Sherbondy Hill Cemetery’s historic, mysterious roots

In Akron’s Jewish history, it is unclear just how and why Sherbondy Hill Cemetery was founded, when there was already a Jewish section at Glendale Cemetery and South Street Cemetery existed. We know it was started by The Orthodox Jewish Cemetery Association, which was incorporated on October 26, 1907. On White Street in Akron, the Orthodox Jewish Cemetery was dedicated three weeks later. Just who the founders were and how they came to find and fund this plot of land seems to have been lost with time. The official name is the Orthodox Jewish Cemetery, but it is commonly known as Sherbondy Hill. While no members of the Sherbondy family are buried at the cemetery, members of the family did own and live in that section of Akron before the turn of the century.

Sherbondy Hill became tied to Congregation Ohaiv Shalom of Barberton, which purchased a significant number of lots when it was established in 1915. That begs another question: How did Jews, or enough Jews to start a synagogue, end up in Barberton?

At the turn of the century, the city of Barberton needed merchants to serve people who had moved there to work in the Diamond Match factory. Many Jewish families moved from Pittsburgh to set up grocery and retail stores. Thus Congregation Ohaiv Shalom was founded in 1915. Over the years the congregation had over nine rabbis, most staying less than three years, but the Gabbi, Adolph Recht, was a constant for many decades. Many of the congregants were, in some way, related to one another.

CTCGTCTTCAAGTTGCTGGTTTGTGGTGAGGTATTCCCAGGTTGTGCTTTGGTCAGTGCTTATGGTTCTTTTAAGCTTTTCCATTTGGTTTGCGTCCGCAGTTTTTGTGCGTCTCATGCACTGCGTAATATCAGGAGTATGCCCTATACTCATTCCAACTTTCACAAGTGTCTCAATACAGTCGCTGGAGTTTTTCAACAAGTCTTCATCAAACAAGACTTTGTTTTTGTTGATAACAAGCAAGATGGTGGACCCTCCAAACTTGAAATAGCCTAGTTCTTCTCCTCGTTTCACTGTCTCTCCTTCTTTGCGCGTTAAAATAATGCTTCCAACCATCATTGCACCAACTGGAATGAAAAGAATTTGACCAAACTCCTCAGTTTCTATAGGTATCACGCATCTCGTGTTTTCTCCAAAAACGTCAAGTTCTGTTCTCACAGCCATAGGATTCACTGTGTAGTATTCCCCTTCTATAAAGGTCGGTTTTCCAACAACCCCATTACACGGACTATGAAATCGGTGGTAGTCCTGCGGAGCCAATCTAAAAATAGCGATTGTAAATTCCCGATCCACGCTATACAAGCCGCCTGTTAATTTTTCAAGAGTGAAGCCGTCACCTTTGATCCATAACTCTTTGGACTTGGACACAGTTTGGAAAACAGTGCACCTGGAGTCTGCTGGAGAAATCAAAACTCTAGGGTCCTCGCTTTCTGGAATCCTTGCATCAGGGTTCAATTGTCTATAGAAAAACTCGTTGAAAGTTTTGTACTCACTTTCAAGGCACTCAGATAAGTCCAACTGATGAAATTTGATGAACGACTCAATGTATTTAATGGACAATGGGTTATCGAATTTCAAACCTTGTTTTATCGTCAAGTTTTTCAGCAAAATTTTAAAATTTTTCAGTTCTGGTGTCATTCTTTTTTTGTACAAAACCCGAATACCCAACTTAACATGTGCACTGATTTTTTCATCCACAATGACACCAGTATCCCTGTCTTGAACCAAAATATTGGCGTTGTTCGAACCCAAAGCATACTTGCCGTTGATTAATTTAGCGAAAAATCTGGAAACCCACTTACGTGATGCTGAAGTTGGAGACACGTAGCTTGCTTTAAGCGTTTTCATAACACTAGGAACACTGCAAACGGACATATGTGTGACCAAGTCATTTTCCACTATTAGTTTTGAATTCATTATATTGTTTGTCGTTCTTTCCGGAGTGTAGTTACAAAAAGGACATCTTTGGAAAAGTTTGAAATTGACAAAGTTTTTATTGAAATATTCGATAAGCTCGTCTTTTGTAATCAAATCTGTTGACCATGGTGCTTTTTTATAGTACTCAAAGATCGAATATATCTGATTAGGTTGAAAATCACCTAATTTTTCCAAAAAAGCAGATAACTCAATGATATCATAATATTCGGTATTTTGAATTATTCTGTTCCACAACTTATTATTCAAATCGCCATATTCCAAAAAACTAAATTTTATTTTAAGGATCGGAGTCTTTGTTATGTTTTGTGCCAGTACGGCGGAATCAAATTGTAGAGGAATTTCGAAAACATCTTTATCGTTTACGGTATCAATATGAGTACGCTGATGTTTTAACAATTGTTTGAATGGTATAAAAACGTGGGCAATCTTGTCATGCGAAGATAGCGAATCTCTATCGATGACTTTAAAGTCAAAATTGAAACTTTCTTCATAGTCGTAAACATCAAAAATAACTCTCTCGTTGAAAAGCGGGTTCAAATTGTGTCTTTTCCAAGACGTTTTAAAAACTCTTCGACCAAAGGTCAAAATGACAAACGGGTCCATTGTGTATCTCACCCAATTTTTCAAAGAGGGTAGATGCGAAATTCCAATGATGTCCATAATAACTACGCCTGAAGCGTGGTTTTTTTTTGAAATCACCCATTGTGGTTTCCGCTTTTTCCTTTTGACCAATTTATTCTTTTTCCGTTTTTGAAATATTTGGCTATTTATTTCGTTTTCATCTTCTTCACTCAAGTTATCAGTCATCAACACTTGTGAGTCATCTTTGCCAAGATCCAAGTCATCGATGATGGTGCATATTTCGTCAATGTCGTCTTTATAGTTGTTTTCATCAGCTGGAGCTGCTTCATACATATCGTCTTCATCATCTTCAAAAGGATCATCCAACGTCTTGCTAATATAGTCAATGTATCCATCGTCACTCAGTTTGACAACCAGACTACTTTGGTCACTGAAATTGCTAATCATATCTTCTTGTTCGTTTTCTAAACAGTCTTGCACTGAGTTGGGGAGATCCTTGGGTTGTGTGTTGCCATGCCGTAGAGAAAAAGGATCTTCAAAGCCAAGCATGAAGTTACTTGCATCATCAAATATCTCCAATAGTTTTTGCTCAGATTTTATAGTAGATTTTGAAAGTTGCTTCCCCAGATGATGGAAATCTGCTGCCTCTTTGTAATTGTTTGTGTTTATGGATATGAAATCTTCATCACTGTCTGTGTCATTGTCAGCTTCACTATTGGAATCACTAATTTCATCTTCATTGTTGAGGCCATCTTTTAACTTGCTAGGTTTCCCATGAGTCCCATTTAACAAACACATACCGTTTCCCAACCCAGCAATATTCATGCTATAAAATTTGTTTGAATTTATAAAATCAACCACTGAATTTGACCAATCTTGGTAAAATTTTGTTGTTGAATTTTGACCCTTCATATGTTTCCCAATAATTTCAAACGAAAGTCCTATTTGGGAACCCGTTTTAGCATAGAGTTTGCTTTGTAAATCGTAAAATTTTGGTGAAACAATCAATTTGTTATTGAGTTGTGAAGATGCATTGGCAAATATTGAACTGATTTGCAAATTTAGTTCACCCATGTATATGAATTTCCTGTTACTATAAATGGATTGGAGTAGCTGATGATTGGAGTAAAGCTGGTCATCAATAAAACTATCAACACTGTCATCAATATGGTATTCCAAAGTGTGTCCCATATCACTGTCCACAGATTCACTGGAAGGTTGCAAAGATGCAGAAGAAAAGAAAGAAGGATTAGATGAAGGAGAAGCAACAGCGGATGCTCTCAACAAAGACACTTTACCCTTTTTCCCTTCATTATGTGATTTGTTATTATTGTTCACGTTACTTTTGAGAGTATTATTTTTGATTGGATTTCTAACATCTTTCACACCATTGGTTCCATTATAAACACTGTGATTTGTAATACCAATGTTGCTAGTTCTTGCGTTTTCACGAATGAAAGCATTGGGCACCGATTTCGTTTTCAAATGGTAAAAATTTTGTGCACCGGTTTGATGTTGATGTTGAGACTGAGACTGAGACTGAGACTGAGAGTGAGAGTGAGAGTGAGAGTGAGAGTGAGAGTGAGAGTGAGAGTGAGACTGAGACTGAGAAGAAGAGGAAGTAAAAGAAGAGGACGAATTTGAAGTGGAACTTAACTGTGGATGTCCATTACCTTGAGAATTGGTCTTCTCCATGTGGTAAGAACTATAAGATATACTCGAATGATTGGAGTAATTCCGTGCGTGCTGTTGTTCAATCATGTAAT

Many of the founders of the congregation are buried at Sherbondy Hill Cemetery, as well as many of their descendants. In fact, about 1,000 people are currently buried at there. Today, burials still occur but normally number less than ten annually. Plots are still available.

While Sherbondy Hill Cemetery is still active and the building that housed Ohaiv Shalom still stands on Wooster Road West in Barberton, The Orthodox Jewish Cemetery Association and Congregation Ohaiv Shalom have been gone for decades. Yet, the efforts of those who founded and participated in these two organizations still impacts our community today.

In 1961, the Jewish population had moved to Akron and elsewhere and a congregation was no longer viable in Barberton. The building was sold and the proceeds were sent to Israel. The Torahs were gifted to Anshe Sfard/Revere Road Synagogue. Eventually Sherbondy Hill Cemetery was deeded to the Jewish Federation of Akron (now the Jewish Community Board of Akron).  Some money was transferred for cemetery upkeep, but in today’s dollars it is not enough to do more than mow the grounds. Last year’s crowdfunding campaign to benefit the restoration of Sherbondy Hill went a long way to restoring it to a place of respect, though the funds are not enough for long-term upkeep.

If you have any additional information about the founding of Sherbondy Hill Cemetery, please contact Julie Katz at If you would like to contribute to the cemetery fund please send a check to JCBA Cemetery Fund c/o JCBA 750 White Pond Drive Akron OH 44320
Many thanks to Sandy Recht Schoemann of Dayton, Ohio for her help with information about Congregation Ohaiv Shalom.



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